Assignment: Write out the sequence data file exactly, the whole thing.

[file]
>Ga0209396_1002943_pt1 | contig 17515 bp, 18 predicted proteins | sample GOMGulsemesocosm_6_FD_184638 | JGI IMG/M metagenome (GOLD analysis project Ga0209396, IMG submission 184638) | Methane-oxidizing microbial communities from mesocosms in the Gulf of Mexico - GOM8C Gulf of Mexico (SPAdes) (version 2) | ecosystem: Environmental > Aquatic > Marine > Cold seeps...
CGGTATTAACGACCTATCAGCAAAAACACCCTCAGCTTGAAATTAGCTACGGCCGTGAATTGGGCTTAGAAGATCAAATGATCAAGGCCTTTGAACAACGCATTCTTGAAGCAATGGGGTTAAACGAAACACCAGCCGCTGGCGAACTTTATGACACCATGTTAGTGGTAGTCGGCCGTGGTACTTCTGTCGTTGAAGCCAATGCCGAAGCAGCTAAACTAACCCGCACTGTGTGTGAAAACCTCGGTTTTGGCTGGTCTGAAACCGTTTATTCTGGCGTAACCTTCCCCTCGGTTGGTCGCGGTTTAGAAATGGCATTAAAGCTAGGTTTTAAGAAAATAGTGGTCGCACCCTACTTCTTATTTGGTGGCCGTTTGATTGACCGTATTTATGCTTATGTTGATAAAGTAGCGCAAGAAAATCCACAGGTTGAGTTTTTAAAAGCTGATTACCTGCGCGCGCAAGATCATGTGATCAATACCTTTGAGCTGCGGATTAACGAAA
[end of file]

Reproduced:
>Ga0209396_1002943_pt1 | contig 17515 bp, 18 predicted proteins | sample GOMGulsemesocosm_6_FD_184638 | JGI IMG/M metagenome (GOLD analysis project Ga0209396, IMG submission 184638) | Methane-oxidizing microbial communities from mesocosms in the Gulf of Mexico - GOM8C Gulf of Mexico (SPAdes) (version 2) | ecosystem: Environmental > Aquatic > Marine > Cold seeps...
CGGTATTAACGACCTATCAGCAAAAACACCCTCAGCTTGAAATTAGCTACGGCCGTGAATTGGGCTTAGAAGATCAAATGATCAAGGCCTTTGAACAACGCATTCTTGAAGCAATGGGGTTAAACGAAACACCAGCCGCTGGCGAACTTTATGACACCATGTTAGTGGTAGTCGGCCGTGGTACTTCTGTCGTTGAAGCCAATGCCGAAGCAGCTAAACTAACCCGCACTGTGTGTGAAAACCTCGGTTTTGGCTGGTCTGAAACCGTTTATTCTGGCGTAACCTTCCCCTCGGTTGGTCGCGGTTTAGAAATGGCATTAAAGCTAGGTTTTAAGAAAATAGTGGTCGCACCCTACTTCTTATTTGGTGGCCGTTTGATTGACCGTATTTATGCTTATGTTGATAAAGTAGCGCAAGAAAATCCACAGGTTGAGTTTTTAAAAGCTGATTACCTGCGCGCGCAAGATCATGTGATCAATACCTTTGAGCTGCGGATTAACGAAA